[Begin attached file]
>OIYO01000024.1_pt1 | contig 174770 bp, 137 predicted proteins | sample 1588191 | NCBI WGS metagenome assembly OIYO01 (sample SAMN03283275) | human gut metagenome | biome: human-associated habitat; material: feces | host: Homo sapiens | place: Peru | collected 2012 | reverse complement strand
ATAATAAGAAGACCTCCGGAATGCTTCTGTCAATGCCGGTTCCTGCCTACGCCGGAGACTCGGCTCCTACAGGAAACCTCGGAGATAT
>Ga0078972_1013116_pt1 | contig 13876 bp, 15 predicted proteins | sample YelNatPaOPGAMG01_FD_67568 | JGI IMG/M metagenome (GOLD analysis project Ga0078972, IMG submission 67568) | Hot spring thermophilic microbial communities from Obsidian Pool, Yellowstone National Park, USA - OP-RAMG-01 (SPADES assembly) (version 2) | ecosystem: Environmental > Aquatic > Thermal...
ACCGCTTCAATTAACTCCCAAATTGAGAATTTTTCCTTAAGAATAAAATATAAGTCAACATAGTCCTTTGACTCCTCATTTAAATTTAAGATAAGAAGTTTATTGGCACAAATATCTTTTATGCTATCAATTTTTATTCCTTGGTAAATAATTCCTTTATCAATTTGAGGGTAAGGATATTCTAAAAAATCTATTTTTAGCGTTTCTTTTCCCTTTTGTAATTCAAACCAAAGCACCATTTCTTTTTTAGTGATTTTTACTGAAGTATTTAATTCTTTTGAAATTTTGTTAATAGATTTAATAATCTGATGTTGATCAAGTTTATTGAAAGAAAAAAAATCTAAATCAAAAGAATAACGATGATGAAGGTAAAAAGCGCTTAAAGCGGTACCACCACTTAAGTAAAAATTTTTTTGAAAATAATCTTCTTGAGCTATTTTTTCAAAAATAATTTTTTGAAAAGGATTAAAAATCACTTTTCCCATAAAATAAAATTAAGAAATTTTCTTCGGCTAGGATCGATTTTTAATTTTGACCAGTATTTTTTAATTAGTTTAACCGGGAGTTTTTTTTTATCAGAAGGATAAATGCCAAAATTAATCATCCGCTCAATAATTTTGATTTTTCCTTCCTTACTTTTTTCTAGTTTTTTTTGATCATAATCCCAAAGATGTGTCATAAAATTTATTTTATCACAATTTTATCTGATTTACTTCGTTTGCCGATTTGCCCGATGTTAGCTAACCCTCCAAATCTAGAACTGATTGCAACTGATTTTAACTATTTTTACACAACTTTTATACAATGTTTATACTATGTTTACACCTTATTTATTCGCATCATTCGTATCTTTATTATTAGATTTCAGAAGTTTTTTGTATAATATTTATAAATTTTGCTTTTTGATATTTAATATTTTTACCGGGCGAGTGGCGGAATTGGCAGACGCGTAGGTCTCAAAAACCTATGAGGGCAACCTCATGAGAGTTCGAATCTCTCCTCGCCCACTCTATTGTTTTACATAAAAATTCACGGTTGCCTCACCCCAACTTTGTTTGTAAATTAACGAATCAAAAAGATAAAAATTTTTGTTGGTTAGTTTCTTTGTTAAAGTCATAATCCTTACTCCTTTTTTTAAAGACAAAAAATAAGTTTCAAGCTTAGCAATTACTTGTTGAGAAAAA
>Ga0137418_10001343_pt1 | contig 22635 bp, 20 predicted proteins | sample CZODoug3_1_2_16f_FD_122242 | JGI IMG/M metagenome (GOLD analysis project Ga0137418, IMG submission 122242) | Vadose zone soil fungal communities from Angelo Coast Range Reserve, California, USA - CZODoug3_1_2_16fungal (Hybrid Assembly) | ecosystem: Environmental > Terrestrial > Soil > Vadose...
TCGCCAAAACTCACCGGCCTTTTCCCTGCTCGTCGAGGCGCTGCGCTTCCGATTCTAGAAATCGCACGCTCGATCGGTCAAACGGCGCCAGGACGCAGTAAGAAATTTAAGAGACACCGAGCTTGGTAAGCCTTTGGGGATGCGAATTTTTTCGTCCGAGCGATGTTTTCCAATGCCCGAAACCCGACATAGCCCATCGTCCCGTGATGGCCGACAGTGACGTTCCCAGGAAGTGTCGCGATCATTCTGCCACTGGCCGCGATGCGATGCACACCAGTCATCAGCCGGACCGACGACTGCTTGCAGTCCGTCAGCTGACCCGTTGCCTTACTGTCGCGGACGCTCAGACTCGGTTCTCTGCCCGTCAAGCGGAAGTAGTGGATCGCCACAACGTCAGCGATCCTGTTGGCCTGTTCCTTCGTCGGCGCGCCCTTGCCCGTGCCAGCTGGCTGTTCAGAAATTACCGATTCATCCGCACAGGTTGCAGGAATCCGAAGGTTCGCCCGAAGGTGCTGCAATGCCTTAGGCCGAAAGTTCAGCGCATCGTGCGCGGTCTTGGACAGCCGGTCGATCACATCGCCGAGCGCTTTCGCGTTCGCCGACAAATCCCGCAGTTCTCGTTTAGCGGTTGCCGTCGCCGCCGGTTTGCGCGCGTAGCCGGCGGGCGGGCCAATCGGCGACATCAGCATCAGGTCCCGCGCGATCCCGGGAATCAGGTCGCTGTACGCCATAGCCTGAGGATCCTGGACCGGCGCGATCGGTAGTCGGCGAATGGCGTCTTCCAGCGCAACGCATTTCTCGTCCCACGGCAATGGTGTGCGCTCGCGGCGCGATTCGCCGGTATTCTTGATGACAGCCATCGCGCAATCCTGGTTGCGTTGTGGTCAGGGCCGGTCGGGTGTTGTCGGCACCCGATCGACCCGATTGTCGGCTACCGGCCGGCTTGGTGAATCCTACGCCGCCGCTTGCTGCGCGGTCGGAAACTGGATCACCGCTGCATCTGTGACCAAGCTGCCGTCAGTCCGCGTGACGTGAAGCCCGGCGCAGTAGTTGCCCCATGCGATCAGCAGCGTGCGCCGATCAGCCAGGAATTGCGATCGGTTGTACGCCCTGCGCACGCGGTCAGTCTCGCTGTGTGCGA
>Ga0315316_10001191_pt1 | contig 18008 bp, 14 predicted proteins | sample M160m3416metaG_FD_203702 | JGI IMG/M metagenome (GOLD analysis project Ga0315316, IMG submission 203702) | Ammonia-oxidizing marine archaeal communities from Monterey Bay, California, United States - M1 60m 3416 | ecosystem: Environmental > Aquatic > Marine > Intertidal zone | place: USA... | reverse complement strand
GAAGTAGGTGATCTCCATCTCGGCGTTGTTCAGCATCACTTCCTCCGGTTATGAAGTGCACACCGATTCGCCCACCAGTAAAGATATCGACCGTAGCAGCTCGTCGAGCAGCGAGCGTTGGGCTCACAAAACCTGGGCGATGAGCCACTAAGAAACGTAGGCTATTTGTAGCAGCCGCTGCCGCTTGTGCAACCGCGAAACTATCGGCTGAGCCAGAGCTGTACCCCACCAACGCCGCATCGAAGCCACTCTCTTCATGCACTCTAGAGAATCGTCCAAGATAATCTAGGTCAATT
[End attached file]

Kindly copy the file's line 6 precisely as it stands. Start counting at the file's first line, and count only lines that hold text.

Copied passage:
TCGCCAAAACTCACCGGCCTTTTCCCTGCTCGTCGAGGCGCTGCGCTTCCGATTCTAGAAATCGCACGCTCGATCGGTCAAACGGCGCCAGGACGCAGTAAGAAATTTAAGAGACACCGAGCTTGGTAAGCCTTTGGGGATGCGAATTTTTTCGTCCGAGCGATGTTTTCCAATGCCCGAAACCCGACATAGCCCATCGTCCCGTGATGGCCGACAGTGACGTTCCCAGGAAGTGTCGCGATCATTCTGCCACTGGCCGCGATGCGATGCACACCAGTCATCAGCCGGACCGACGACTGCTTGCAGTCCGTCAGCTGACCCGTTGCCTTACTGTCGCGGACGCTCAGACTCGGTTCTCTGCCCGTCAAGCGGAAGTAGTGGATCGCCACAACGTCAGCGATCCTGTTGGCCTGTTCCTTCGTCGGCGCGCCCTTGCCCGTGCCAGCTGGCTGTTCAGAAATTACCGATTCATCCGCACAGGTTGCAGGAATCCGAAGGTTCGCCCGAAGGTGCTGCAATGCCTTAGGCCGAAAGTTCAGCGCATCGTGCGCGGTCTTGGACAGCCGGTCGATCACATCGCCGAGCGCTTTCGCGTTCGCCGACAAATCCCGCAGTTCTCGTTTAGCGGTTGCCGTCGCCGCCGGTTTGCGCGCGTAGCCGGCGGGCGGGCCAATCGGCGACATCAGCATCAGGTCCCGCGCGATCCCGGGAATCAGGTCGCTGTACGCCATAGCCTGAGGATCCTGGACCGGCGCGATCGGTAGTCGGCGAATGGCGTCTTCCAGCGCAACGCATTTCTCGTCCCACGGCAATGGTGTGCGCTCGCGGCGCGATTCGCCGGTATTCTTGATGACAGCCATCGCGCAATCCTGGTTGCGTTGTGGTCAGGGCCGGTCGGGTGTTGTCGGCACCCGATCGACCCGATTGTCGGCTACCGGCCGGCTTGGTGAATCCTACGCCGCCGCTTGCTGCGCGGTCGGAAACTGGATCACCGCTGCATCTGTGACCAAGCTGCCGTCAGTCCGCGTGACGTGAAGCCCGGCGCAGTAGTTGCCCCATGCGATCAGCAGCGTGCGCCGATCAGCCAGGAATTGCGATCGGTTGTACGCCCTGCGCACGCGGTCAGTCTCGCTGTGTGCGA